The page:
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Richard L. Thompson
,
Roger Edwards
,
John A. Hart
,
Kimberly L. Elmore
, and
Paul Markowski

Abstract

A sample of 413 soundings in close proximity to tornadic and nontornadic supercells is examined. The soundings were obtained from hourly analyses generated by the 40-km Rapid Update Cycle-2 (RUC-2) analysis and forecast system. A comparison of 149 observed soundings and collocated RUC-2 soundings in regional supercell environments reveals that the RUC-2 model analyses were reasonably accurate through much of the troposphere. The largest error tendencies were in temperatures and mixing ratios near the surface, primarily in 1-h forecast soundings immediately prior to the standard rawinsonde launches around 1200 and 0000 UTC. Overall, the RUC-2 analysis soundings appear to be a reasonable proxy for observed soundings in supercell environments.

Thermodynamic and vertical wind shear parameters derived from RUC-2 proximity soundings are evaluated for the following supercell and storm subsets: significantly tornadic supercells (54 soundings), weakly tornadic supercells (144 soundings), nontornadic supercells (215 soundings), and discrete nonsupercell storms (75 soundings). Findings presented herein are then compared to results from previous and ongoing proximity soundings studies. Most significantly, proximity soundings presented here reinforce the findings of previous studies in that vertical shear and moisture within 1 km of the ground can discriminate between nontornadic supercells and supercells producing tornadoes with F2 or greater damage. Parameters that combine measures of buoyancy, vertical shear, and low-level moisture show the strongest ability to discriminate between supercell classes.

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Roger Edwards
,
Andrew R. Dean
,
Richard L. Thompson
, and
Bryan T. Smith

Abstract

A gridded, hourly, three-dimensional environmental mesoanalysis database at the Storm Prediction Center (SPC), based on objectively analyzed surface observations blended with the Rapid Update Cycle (RUC) model-analysis fields and described in Parts I and II of this series, is applied to a 2003–11 subset of the SPC tropical cyclone (TC) tornado records. Distributions of environmental convective parameters, derived from SPC hourly mesoanalysis fields that have been related to supercells and tornadoes in the midlatitudes, are evaluated for their pertinence to TC tornado occurrence. The main factor differentiating TC from non-TC tornado environments is much greater deep-tropospheric moisture, associated with reduced lapse rates, lower CAPE, and smaller and more compressed distributions of parameters derived from CAPE and vertical shear. For weak and strong TC tornado categories (EF0–EF1 and EF2–EF3 on the enhanced Fujita scale, respectively), little distinction is evident across most parameters. Radar reflectivity and velocity data also are examined for the same subset of TC tornadoes, in order to determine parent convective modes (e.g., discrete, linear, clustered, supercellular vs nonsupercellular), and the association of those modes with several mesoanalysis parameters. Supercellular TC tornadoes are accompanied by somewhat greater vertical shear than those occurring from other modes. Tornadoes accompanying nonsupercellular radar echoes tend to occur closer to the TC center, where CAPE and shear tend to weaken relative to the outer TC envelope, though there is considerable overlap of their respective radial distributions and environmental parameter spaces.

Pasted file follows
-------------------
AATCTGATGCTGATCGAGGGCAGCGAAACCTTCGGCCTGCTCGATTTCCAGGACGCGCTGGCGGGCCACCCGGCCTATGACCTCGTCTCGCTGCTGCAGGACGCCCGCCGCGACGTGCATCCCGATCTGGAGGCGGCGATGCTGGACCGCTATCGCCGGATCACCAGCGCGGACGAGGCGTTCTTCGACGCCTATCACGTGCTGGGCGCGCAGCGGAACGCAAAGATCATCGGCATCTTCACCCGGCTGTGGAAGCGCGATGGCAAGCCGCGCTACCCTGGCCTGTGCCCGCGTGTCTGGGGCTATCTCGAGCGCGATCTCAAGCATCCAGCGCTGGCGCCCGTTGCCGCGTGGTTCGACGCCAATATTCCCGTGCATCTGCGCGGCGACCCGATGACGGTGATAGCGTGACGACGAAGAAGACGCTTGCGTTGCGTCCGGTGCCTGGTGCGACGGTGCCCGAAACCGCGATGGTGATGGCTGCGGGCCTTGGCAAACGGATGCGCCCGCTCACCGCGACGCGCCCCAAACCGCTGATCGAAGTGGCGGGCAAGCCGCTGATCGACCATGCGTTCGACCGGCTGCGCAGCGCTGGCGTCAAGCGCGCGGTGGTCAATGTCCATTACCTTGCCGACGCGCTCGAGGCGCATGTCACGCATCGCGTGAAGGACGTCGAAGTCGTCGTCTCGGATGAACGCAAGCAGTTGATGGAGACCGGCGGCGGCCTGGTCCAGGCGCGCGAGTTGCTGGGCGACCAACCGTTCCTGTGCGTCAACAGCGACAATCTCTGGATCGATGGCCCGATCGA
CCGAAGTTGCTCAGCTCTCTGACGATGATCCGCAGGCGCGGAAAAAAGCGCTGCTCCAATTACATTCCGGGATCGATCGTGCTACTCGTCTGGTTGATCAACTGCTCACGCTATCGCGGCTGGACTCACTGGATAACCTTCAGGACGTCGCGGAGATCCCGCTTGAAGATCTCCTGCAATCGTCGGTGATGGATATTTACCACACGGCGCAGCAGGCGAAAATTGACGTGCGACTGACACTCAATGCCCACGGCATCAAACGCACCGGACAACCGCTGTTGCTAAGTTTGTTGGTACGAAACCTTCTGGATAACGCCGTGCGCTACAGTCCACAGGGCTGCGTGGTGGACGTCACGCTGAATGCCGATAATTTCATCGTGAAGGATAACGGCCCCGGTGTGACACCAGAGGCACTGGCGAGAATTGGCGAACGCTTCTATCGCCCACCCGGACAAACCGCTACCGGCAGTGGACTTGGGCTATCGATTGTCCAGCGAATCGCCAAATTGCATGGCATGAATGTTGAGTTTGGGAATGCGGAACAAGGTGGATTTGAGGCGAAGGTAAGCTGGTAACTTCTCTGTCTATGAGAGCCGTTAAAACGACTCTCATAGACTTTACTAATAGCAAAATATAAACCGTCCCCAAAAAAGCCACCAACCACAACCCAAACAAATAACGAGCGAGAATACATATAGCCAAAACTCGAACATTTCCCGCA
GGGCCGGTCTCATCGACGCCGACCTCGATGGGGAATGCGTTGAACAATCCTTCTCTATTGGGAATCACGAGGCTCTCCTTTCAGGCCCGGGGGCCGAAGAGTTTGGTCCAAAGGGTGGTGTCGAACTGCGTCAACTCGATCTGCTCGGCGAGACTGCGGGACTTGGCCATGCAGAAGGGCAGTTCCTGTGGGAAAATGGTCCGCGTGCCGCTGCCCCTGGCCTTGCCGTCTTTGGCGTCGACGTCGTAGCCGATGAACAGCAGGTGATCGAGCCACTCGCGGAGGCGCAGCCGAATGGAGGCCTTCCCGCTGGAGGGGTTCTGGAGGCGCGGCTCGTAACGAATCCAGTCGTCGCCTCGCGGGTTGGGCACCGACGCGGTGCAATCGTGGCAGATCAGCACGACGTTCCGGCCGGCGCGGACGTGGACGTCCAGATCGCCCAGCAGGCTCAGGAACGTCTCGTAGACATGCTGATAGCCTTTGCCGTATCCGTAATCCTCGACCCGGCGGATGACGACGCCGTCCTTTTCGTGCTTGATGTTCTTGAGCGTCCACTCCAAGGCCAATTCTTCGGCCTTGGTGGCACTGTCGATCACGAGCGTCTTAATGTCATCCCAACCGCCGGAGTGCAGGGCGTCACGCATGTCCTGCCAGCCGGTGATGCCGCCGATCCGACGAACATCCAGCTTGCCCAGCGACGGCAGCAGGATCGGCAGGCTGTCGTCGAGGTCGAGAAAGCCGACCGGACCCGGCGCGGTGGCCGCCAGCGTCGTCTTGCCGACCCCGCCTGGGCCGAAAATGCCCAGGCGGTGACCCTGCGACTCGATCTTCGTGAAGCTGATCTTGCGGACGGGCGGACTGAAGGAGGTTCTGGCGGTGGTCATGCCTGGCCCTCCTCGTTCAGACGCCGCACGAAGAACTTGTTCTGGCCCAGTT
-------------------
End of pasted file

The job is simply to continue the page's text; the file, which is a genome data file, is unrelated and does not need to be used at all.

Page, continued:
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Christopher J. Nowotarski
,
Justin Spotts
,
Roger Edwards
,
Scott Overpeck
, and
Gary R. Woodall

Abstract

Tropical cyclone tornadoes pose a unique challenge to warning forecasters given their often marginal environments and radar attributes. In late August 2017 Hurricane Harvey made landfall on the Texas coast and produced 52 tornadoes over a record-breaking seven consecutive days. To improve warning efforts, this case study of Harvey’s tornadoes includes an event overview as well as a comparison of near-cell environments and radar attributes between tornadic and nontornadic warned cells. Our results suggest that significant differences existed in both the near-cell environments and radar attributes, particularly rotational velocity, between tornadic cells and false alarms. For many environmental variables and radar attributes, differences were enhanced when only tornadoes associated with a tornado debris signature were considered. Our results highlight the potential of improving warning skill further and reducing false alarms by increasing rotational velocity warning thresholds, refining the use of near-storm environment information, and focusing warning efforts on cells likely to produce the most impactful tornadoes.

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Roger Edwards
,
Stephen F. Corfidi
,
Richard L. Thompson
,
Jeffry S. Evans
,
Jeffrey P. Craven
,
Jonathan P. Racy
,
Daniel W. McCarthy
, and
Michael D. Vescio

Abstract

Forecasters at the Storm Prediction Center (SPC) were faced with many challenges during the 3 May 1999 tornado outbreak. Operational numerical forecast models valid during the outbreak gave inaccurate, inconsistent, and/or ambiguous guidance to forecasters, most notably with varying convective precipitation forecasts and underforecast wind speeds in the middle and upper troposphere, which led forecasters (in the early convective outlooks) to expect a substantially reduced tornado threat as compared with what was observed. That, combined with relatively weak forecast and observed low-level convergence along a dryline, contributed to much uncertainty regarding timing and location of convective initiation. As a consequence, as the event approached, observational diagnosis and analysis became more important and were critical in identification of the evolution of the outbreak. Tornadic supercells ultimately developed earlier, were more numerous, and produced more significant tornadoes than anticipated. As forecasters addressed the meteorological facets of the tornadic storms on the evening of 3 May 1999, there were other areas of simultaneous severe-storm development, and one of the tornadoes posed a threat to the facility and family members of the forecast staff. These uncertainties and challenges are discussed in the context of SPC convective outlooks and watches for this outbreak. Recommendations are made for continued research aimed at improving forecasts of convective initiation and mode.